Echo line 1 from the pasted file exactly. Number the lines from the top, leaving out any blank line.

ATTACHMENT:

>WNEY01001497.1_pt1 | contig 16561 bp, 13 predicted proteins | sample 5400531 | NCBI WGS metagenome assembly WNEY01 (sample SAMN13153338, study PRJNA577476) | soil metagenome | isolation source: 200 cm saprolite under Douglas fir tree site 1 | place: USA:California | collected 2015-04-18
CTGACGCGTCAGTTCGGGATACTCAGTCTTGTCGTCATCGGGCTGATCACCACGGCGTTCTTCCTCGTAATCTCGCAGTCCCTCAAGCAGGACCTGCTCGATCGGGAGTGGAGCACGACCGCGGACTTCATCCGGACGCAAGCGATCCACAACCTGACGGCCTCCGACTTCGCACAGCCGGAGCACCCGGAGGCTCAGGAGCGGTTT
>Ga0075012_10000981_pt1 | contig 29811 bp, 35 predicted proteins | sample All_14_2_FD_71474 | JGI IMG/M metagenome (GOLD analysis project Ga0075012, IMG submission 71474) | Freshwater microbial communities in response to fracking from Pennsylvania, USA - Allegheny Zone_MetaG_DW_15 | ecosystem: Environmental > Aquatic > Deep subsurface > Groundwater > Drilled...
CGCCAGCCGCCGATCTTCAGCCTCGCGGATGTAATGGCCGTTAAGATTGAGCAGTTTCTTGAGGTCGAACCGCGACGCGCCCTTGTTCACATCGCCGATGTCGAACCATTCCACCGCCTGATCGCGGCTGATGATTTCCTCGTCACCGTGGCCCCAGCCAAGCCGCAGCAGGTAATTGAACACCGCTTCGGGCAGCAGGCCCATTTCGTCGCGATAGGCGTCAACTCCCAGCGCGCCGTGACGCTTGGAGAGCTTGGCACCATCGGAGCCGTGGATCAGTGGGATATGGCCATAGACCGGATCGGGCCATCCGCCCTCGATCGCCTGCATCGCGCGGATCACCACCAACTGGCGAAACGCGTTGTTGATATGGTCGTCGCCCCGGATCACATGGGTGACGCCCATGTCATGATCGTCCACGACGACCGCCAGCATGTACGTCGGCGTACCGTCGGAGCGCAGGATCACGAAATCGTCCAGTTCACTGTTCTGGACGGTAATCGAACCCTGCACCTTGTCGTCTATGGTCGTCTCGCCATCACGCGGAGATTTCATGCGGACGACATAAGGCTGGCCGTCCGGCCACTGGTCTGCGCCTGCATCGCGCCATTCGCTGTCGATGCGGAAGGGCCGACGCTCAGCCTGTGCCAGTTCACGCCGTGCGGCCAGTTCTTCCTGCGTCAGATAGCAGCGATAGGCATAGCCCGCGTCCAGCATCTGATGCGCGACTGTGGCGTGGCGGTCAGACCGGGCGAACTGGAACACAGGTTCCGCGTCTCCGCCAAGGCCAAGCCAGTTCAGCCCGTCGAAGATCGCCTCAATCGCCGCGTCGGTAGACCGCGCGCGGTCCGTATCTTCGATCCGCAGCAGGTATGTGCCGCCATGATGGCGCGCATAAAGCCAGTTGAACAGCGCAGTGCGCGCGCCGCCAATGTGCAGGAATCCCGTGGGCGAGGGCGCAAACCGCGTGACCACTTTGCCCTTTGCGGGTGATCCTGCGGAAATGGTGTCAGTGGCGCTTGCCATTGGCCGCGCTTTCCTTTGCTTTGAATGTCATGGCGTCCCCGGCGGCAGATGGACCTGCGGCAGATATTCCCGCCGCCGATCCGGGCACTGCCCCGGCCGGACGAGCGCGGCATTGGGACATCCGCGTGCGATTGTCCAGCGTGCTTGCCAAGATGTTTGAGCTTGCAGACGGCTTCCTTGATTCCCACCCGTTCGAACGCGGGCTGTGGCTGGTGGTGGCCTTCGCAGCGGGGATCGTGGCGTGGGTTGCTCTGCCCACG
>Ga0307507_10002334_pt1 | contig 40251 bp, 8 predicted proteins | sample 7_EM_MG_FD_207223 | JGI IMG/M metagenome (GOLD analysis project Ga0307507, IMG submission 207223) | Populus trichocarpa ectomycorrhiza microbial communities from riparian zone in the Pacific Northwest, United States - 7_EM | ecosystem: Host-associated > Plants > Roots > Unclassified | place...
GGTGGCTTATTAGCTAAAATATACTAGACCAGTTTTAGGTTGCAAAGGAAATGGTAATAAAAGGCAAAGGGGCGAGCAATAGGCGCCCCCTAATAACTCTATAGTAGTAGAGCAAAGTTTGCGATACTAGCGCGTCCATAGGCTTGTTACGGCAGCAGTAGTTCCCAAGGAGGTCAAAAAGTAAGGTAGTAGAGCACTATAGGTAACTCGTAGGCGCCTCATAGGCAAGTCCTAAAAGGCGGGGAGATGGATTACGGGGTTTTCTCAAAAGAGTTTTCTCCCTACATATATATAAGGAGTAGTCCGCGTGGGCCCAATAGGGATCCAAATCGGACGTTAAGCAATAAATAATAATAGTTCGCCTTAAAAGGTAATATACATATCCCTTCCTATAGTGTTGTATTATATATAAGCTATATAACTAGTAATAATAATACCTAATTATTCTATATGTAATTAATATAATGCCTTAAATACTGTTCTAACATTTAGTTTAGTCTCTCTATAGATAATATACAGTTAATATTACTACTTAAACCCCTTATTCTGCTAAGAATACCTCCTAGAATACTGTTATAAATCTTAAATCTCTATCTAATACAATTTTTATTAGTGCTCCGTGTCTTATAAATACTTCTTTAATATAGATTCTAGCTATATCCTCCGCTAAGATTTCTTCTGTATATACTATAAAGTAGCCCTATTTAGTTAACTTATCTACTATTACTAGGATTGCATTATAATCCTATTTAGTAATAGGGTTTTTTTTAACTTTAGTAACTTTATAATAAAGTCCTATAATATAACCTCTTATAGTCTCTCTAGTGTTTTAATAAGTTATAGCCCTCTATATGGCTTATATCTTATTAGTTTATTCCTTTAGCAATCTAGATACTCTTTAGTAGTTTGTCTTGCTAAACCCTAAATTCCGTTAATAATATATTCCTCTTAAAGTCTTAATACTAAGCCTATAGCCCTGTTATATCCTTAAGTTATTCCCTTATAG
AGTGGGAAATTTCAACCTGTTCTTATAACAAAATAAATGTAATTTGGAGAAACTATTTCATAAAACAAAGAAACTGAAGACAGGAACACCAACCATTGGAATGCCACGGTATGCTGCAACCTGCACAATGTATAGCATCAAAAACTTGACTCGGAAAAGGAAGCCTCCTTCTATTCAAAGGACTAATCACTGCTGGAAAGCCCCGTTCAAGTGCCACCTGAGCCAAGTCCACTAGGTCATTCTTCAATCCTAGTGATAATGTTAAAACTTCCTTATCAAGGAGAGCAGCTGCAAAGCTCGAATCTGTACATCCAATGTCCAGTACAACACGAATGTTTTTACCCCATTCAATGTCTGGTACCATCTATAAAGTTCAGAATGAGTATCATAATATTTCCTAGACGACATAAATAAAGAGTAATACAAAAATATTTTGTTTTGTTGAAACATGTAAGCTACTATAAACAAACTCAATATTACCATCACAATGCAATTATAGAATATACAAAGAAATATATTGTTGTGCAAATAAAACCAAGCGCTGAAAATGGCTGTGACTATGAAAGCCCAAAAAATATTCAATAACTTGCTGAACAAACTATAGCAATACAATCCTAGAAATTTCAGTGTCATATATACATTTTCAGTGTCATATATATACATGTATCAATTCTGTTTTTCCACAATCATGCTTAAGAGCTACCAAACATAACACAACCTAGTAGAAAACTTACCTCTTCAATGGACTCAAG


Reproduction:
>WNEY01001497.1_pt1 | contig 16561 bp, 13 predicted proteins | sample 5400531 | NCBI WGS metagenome assembly WNEY01 (sample SAMN13153338, study PRJNA577476) | soil metagenome | isolation source: 200 cm saprolite under Douglas fir tree site 1 | place: USA:California | collected 2015-04-18